"Gundersen Flap Removal to Restore Eyesight Without Limbal Transplantation" - Cornea Case Report
Gundersen flaps are now commonly used to manage painful blind eyes with bullous keratopathy to achieve rapid pain relief along with a stable ocular surface requiring minimal use of medications.
Initial techniques of Gundersen flap report a complete removal of corneal epithelium to avoid epithelial cyst formation, without any reference to the limbal epithelium. Later, it was reported that removal of limbal epithelium was also essential in addition to corneal epithelium.
In partial conjunctival flaps, where some part of the host limbal epithelium is still functional, corneal transplantation can be successfully performed after removal of Gundersen flap, without the need for additional limbal restoration procedures. However, with total conjunctival flaps, where the limbal epithelium is absent, a staged approach with limbal autografting from healthy fellow eye first, followed by penetrating keratoplasty penetrating keratoplasty at a later date had been reported to be successful.
Rajesh Fogla and Thazethaeveetil R. Indumathy reported a case of Gundersen flap removal 17 years after initial surgery, with a satisfactory visual outcome without the need for any additional limbal reconstruction procedure published in cornea journal.
A 57-year-old man presented with a history of undergoing a total conjunctival flap for nonhealing corneal ulcer in his right eye 17 years earlier. No clinical details of this procedure were available. His visual acuity in right eye was hand motions close to face, with accurate light projection.
He sustained blunt trauma to his left eye 6 months before, which resulted in loss of eyesight secondary to traumatic optic neuropathy.
- On examination, the right eye had a total conjunctival flap covering the entire cornea, obscuring a clear view of the anterior segment.
- Intraocular pressure was normal on finger tension measurement.
- The left eye revealed a clear cornea, with healthy limbus, besides traumatic mydriasis.
- Ultrasound B scan of right eye revealed clear vitreous cavity with attached retina.
- Conjunctival flap removal combined with conjunctival limbal autografting was planned in the first stage, followed by corneal transplantation in second stage.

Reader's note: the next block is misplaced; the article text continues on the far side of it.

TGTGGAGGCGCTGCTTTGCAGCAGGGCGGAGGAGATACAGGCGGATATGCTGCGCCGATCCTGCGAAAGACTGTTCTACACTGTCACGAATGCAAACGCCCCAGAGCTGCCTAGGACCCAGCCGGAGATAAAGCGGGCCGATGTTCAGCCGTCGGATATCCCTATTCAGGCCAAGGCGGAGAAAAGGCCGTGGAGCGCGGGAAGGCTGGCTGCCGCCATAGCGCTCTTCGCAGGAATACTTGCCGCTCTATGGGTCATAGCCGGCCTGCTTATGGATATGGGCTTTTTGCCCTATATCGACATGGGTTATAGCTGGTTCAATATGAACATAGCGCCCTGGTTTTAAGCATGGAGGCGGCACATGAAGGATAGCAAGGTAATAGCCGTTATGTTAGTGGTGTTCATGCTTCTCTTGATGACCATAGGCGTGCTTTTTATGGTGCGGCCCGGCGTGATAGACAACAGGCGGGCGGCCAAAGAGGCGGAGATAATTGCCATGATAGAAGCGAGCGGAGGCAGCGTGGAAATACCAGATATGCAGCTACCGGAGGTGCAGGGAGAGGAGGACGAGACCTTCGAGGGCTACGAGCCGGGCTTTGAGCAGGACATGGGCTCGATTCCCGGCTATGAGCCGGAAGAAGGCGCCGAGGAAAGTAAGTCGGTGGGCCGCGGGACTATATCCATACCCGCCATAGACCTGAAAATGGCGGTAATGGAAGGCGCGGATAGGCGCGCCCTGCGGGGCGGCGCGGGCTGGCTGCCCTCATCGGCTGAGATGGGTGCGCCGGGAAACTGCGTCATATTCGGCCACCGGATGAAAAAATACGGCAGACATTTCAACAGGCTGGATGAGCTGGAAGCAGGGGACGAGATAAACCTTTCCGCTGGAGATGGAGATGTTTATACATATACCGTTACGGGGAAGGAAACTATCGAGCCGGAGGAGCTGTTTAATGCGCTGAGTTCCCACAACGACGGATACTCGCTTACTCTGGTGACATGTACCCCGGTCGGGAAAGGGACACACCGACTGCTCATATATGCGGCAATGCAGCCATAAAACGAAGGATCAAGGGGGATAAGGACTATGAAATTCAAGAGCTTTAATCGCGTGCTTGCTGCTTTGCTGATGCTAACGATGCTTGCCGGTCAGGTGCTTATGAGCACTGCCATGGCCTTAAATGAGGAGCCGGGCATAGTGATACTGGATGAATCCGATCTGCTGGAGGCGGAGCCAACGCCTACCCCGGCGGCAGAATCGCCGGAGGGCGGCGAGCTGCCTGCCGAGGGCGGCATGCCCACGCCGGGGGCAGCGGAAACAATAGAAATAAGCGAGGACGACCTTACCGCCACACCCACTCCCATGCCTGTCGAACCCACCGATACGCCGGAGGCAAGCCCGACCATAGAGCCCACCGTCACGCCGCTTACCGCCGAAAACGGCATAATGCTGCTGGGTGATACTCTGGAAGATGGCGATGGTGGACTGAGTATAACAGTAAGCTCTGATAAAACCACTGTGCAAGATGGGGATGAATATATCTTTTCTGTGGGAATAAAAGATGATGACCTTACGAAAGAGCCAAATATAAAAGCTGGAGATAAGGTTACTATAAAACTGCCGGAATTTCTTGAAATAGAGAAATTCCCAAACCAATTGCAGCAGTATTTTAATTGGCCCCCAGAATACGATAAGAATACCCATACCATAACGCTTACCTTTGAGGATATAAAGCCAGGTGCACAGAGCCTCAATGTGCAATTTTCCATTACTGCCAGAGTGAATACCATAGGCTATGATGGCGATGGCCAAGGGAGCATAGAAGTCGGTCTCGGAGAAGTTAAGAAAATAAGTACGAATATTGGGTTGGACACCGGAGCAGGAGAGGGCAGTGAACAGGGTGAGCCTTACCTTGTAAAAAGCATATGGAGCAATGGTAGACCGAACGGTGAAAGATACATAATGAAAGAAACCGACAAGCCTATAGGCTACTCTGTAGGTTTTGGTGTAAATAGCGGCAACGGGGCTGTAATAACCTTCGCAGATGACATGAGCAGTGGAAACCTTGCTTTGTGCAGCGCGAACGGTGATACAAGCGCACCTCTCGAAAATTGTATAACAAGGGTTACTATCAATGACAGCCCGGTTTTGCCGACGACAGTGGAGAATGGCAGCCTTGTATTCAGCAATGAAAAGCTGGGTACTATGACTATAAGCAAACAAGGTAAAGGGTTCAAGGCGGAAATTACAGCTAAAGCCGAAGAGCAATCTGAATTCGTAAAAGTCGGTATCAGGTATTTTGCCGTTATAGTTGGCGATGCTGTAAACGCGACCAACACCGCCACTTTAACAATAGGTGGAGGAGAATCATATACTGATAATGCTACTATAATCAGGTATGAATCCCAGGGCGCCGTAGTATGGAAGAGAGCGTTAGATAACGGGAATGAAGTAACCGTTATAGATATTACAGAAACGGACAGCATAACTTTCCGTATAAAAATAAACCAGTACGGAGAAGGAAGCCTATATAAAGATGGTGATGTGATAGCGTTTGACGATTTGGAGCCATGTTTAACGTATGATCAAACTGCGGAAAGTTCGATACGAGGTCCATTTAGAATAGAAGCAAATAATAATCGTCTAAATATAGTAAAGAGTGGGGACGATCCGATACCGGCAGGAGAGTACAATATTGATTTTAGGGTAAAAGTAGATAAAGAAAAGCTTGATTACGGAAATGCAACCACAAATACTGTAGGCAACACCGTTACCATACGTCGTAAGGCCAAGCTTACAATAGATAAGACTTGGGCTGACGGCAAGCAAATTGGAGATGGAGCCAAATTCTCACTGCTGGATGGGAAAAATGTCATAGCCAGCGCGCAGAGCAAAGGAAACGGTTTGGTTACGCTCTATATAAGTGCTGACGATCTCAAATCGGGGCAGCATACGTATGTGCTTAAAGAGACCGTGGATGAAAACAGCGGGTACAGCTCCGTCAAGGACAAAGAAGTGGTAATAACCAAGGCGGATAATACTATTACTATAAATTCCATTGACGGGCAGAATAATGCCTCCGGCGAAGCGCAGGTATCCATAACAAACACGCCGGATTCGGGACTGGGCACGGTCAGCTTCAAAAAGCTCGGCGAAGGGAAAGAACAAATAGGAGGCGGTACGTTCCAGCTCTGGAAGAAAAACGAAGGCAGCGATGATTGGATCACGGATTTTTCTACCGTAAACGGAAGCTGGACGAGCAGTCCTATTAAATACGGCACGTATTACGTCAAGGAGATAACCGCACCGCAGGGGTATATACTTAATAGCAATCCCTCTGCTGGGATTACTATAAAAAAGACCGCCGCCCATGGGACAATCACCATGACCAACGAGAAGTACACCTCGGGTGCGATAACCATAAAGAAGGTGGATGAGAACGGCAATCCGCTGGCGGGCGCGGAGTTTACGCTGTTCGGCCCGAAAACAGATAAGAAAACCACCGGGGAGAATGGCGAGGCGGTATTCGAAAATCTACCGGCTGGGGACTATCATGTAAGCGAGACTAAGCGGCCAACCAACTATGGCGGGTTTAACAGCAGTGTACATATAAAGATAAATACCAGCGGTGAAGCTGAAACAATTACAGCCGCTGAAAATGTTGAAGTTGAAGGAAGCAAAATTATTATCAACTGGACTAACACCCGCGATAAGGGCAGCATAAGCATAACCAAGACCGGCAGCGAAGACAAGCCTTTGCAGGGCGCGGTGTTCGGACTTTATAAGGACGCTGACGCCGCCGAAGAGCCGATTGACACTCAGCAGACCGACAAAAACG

- Surgery was performed under peribulbar anesthesia (50% mixture of lignocaine 2% and bupivacaine 0.5%).
- Conjunctival peritomy was performed 3 mm from the limbus, followed by gentle dissection to separate the conjunctival tissue from underlying cornea.
- Increased adherence was noted at the site of previous corneal ulceration. Gentle debridement was performed to smoothen the site of irregular cornea, followed by placement of oversized amniotic membrane (AM) graft to cover this area.
- A large size AM graft was used to cover the entire cornea beyond the limbus and secured using 10-0 nylon suture.
- Conjunctival limbal autografting was deferred because the underlying cornea appeared clear, without any vascularization, and the pigmented superior limbus seemed to be intact.
- A large diameter bandage contact lens was inserted and topical moxifloxacin hydrochloride 0.5% applied at the end of surgery
Postoperative medications included topical prednisolone acetate 1% 4 times daily for a week, followed by a weekly tapering over the next 4 weeks, along with topical moxifloxacin hydrochloride 0.5% 4 times daily for a week, and carboxymethycellulose 0.5% 4 times daily for the next 3 months. Postoperative recovery was uneventful.
Complete reepithelialization was noted at 1-month follow-up visit. At 3-month review, visual acuity in right eye had improved to 20/60.
On examination, the right eye revealed healthy conjunctiva, normal tear film, and a faint nebular corneal scar at the site of original corneal ulceration. Pigmented limbal palisades were noted in the superior 180 degrees of limbus.
Rest of the eye examination was essentially normal. Corneal topography revealed a regular map, with mild flattening at the site of corneal pathology. Fluorescein staining was negative, with a tear film breakup time of .15 seconds. His clinical parameters remained stable, and visual acuity maintained at 20/60 till last follow-up of 12 months.
"In our case, it was likely that, during Gundersen flap surgery, the primary surgeon removed corneal epithelium alone, leaving behind intact limbal epithelium. The eye remained asymptomatic for 17 years with no occurrence of epithelial cysts. It is possible that once the bare area of corneal surface was covered with conjunctival flap, the stimulus for limbal stem cell proliferation was also suppressed, thereby preventing formation of epithelial cysts. This clinical hypothesis can be further evaluated in larger series."
Surgery in right eye was not considered earlier, due to the complex nature of limbal stem cell surgery necessary for surface reconstruction. However, with loss of eyesight in fellow eye, it was the only chance to recover some useful vision.
Intraoperatively, the underlying cornea was normal besides a scar at the site of previous ulceration, and the superior limbus appeared intact. AM transplantation was performed to assist postoperative epithelial healing. The surface recovered in few weeks of time and remained stable throughout the follow-up.
In conclusion, this case indicates that the ocular surface recovers rapidly if the limbal epithelium is intact after Gundersen flap removal. In eyes with visual potential requiring Gundersen flap surgery, it might not be necessary to remove the limbal epithelium along with the corneal epithelium. This needs further evaluation in a larger series with longterm follow-up.
Source: Rajesh Fogla and Thazethaeveetil R. Indumathy; Cornea 2021; Volume 40, Number 6, June 2021; 783–785